Prices did rise in sales for 1 and 2 bedroom condos in the 2017-2018 year compared to the year before.

However, the average price per square footage went down with 1 bedrooms by about $100, while increasing with 2 bedrooms by about $40.

The most notable revelations was that the number of listings with price drops doubled in the most recent year.

Still more concerning were the number of listings that were taken off the market permanently, although the number of sales stayed about the same.

Clearly, this shows that the swell in inventory did not in fact result in an increase of activity in the sales market in LIC.

Rentals reveal an even more about the current state of the real estate market in the area.

Inventory increased dramatically in Long Island City in the most recent year.

While this did indeed result in more rentals, the percentage of overall apartments that got rented dropped.

More importantly, average prices dropped especially in the most popular apartment sizes which are 1 and 2-bedroom apartments.

This most likely includes an increase in the number of concessions landlords gave to renters, which had increased across the city.

The Amazon Effect

The first week after Amazon made their announcement sparked a frenzy in Long Island City.

Real estate searches increased dramatically across every real estate platform, including inquiries with brokerages.

Number one on the list of inquirers were investors and sellers who are all looking for a way to profit off of the colossal arrival.

One bystander at a recent open house at a condo in LIC stated he'd never seen anything like it. Bidding wars were happening on the spot.

The 25,000 jobs that Amazon will be bringing to the area certainly will not just spark questions of housing but brand new businesses to cater to the new workforce.

While this spells good news for the stagnant rental market, it may just mean that empty units get rented by qualified tenants.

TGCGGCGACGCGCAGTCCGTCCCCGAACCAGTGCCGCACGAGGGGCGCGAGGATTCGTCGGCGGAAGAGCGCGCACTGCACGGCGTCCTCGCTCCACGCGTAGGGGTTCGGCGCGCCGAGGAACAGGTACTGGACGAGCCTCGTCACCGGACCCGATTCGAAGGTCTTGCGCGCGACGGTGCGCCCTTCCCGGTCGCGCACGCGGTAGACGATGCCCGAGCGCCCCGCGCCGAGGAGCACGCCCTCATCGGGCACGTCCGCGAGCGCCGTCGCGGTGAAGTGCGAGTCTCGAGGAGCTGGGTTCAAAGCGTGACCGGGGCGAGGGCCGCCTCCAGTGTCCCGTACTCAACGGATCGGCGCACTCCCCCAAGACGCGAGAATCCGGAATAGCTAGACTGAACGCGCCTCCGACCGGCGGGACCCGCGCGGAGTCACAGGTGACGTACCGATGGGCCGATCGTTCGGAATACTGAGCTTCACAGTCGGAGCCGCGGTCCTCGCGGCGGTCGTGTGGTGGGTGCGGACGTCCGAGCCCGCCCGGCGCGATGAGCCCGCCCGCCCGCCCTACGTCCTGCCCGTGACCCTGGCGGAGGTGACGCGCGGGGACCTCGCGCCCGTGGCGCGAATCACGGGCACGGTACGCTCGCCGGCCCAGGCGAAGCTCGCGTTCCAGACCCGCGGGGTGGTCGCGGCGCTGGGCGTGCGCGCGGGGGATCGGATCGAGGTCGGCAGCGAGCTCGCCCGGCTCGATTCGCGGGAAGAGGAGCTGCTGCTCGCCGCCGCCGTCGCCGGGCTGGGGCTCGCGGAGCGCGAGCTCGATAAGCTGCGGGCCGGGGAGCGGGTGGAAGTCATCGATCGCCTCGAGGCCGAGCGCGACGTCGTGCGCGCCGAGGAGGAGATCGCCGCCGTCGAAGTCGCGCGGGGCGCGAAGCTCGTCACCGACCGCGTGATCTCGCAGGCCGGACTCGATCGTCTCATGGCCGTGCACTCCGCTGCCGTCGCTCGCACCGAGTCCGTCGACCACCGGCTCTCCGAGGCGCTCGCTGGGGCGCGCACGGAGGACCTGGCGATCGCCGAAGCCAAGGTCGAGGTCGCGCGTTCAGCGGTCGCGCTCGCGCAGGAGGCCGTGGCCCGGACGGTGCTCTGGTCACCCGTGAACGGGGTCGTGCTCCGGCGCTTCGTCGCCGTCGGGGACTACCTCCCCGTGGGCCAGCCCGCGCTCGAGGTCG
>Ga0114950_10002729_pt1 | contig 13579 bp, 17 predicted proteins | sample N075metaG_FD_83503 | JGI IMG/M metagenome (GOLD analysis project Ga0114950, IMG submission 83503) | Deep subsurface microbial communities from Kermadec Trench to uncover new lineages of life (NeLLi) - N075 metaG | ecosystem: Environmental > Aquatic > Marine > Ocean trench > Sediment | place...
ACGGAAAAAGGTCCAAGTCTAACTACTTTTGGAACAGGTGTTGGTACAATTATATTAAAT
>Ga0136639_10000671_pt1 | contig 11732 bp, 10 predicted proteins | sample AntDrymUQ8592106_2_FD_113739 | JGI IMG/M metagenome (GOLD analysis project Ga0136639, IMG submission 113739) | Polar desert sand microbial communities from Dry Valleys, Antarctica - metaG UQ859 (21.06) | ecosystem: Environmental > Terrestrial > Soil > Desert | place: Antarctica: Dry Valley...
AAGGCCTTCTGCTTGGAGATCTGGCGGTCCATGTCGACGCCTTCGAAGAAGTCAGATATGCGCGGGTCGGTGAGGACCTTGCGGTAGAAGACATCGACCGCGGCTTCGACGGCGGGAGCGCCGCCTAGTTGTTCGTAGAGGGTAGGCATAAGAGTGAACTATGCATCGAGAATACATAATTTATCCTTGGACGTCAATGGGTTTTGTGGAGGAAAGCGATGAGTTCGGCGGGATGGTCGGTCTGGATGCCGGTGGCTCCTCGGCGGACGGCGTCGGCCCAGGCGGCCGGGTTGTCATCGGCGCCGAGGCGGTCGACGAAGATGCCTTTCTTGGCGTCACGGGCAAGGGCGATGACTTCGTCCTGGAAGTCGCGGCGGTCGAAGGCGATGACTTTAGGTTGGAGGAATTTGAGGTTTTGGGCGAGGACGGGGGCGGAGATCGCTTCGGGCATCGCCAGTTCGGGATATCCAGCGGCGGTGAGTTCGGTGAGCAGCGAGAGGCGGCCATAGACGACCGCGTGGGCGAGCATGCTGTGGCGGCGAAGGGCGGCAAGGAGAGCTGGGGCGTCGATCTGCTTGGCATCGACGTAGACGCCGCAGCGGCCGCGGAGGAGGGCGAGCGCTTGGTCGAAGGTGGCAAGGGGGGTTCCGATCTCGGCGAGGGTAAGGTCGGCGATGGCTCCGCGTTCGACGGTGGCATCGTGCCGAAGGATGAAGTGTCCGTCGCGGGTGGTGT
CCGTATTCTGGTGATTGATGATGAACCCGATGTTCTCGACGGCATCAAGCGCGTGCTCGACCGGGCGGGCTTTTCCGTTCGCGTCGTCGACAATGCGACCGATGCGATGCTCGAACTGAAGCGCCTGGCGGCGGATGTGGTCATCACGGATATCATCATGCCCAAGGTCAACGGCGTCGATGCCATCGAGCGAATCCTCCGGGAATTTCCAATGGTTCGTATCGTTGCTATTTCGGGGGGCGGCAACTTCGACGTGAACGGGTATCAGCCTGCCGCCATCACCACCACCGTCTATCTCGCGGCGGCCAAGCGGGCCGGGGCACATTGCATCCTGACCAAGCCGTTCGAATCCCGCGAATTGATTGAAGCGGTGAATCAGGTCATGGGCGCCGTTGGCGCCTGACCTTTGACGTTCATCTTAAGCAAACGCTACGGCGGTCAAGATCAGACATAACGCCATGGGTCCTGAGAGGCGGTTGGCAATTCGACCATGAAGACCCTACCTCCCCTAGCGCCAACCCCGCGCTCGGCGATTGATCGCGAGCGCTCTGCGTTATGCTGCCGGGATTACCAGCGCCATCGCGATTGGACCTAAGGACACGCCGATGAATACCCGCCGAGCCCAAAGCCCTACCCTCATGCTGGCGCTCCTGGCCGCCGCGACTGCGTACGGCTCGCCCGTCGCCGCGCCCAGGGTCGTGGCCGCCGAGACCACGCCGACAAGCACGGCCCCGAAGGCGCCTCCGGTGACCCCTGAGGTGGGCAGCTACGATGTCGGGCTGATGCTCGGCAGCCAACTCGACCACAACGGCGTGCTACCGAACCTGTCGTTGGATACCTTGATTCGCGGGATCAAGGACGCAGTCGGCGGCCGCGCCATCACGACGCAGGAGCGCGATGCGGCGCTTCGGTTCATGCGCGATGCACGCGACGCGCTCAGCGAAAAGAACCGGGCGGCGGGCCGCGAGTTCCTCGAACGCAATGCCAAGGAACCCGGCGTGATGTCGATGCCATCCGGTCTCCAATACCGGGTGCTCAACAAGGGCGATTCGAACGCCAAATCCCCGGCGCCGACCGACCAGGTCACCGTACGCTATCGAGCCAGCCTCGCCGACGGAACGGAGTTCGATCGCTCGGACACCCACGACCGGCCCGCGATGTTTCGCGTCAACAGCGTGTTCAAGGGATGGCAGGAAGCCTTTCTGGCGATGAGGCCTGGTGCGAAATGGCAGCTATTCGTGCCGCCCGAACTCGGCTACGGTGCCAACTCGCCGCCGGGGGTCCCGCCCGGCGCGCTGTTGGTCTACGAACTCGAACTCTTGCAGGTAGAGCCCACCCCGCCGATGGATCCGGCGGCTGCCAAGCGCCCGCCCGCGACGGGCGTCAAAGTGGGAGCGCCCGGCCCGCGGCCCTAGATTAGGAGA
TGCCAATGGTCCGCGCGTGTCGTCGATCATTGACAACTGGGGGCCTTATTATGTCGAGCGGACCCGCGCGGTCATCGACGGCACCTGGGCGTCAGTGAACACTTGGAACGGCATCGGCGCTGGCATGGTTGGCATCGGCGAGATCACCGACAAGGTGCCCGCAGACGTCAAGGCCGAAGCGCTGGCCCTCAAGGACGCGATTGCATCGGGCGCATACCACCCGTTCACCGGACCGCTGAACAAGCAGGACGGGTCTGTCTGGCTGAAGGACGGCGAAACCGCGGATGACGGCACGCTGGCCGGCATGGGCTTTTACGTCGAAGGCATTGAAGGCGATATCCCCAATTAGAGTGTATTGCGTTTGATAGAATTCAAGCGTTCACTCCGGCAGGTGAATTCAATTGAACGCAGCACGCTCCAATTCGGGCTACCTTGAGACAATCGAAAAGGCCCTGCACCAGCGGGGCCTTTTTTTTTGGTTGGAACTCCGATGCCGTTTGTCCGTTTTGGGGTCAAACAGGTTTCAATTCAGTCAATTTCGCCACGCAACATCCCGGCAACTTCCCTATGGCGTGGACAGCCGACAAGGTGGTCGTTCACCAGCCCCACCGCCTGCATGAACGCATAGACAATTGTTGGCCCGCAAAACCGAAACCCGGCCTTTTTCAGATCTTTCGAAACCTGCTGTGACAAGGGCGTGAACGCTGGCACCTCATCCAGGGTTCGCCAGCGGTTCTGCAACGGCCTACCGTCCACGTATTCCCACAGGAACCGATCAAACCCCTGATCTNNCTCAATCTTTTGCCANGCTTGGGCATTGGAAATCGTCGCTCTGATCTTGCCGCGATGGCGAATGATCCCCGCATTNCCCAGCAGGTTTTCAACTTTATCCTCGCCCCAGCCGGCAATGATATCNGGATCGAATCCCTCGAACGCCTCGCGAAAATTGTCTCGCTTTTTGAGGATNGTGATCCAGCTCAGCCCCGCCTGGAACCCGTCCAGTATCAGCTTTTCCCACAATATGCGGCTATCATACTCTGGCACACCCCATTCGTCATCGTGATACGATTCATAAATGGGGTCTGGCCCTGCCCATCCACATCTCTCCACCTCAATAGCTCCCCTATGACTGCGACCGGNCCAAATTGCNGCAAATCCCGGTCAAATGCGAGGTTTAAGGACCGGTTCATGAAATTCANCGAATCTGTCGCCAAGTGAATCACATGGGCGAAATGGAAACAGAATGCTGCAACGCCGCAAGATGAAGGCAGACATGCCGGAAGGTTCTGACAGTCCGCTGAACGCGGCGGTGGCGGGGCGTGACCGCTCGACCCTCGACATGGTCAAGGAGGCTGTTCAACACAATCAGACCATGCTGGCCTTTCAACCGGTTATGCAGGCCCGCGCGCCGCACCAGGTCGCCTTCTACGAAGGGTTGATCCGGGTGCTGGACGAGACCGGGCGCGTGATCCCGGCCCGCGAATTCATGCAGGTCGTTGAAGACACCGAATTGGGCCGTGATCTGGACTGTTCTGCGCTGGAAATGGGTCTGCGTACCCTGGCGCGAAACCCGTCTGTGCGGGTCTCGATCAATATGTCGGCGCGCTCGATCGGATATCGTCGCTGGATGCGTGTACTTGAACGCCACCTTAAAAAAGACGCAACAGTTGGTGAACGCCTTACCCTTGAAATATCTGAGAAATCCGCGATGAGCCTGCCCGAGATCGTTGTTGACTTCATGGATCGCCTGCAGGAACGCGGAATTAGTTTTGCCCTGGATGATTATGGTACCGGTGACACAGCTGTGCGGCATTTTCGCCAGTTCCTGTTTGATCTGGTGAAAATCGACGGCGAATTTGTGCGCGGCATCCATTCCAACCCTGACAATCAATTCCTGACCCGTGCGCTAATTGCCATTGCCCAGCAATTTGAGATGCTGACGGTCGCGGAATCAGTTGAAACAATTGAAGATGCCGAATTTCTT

Development has gotten ahead of itself in in Long Island City, and the massive rental inventory has not moved as projected.

Prices may still remain stagnant until Amazon's plans actually come to fruition.

It could mean years.

A Closer Look at Possible Outcomes

If we want a realistic picture of what the long-term effects will be, it's best to turn our attention to the Seattle area, which experienced an influx of 40,000 jobs with the build of Amazon's HQ.

Nearly 10 years later, there's about another 50,000 jobs brought to Seattle on top of Amazon's opportunities.

Central Seattle has had a complete transformation, and is virtually unrecognizable from its former self.

The South Lake Union region was known for its parking lots, manufacturing warehouses, and overall lack of development.

The end result is skyrocketed housing prices, modern high-rises, and a plethora of businesses that have been injected into the area.

Amazon alone was responsible for 33 buildings going up in the South Lake Union area of Seattle.

Traffic

While some of the results are positive, such as the fact that many people (namely Amazon employees) can walk to work.

Residential developments have risen rapidly to accommodate this workforce.

However, overall traffic in the city is far worse than they could have imagined.

Commute times have gone up exponentially to an average of 90 minutes due to overwhelming traffic.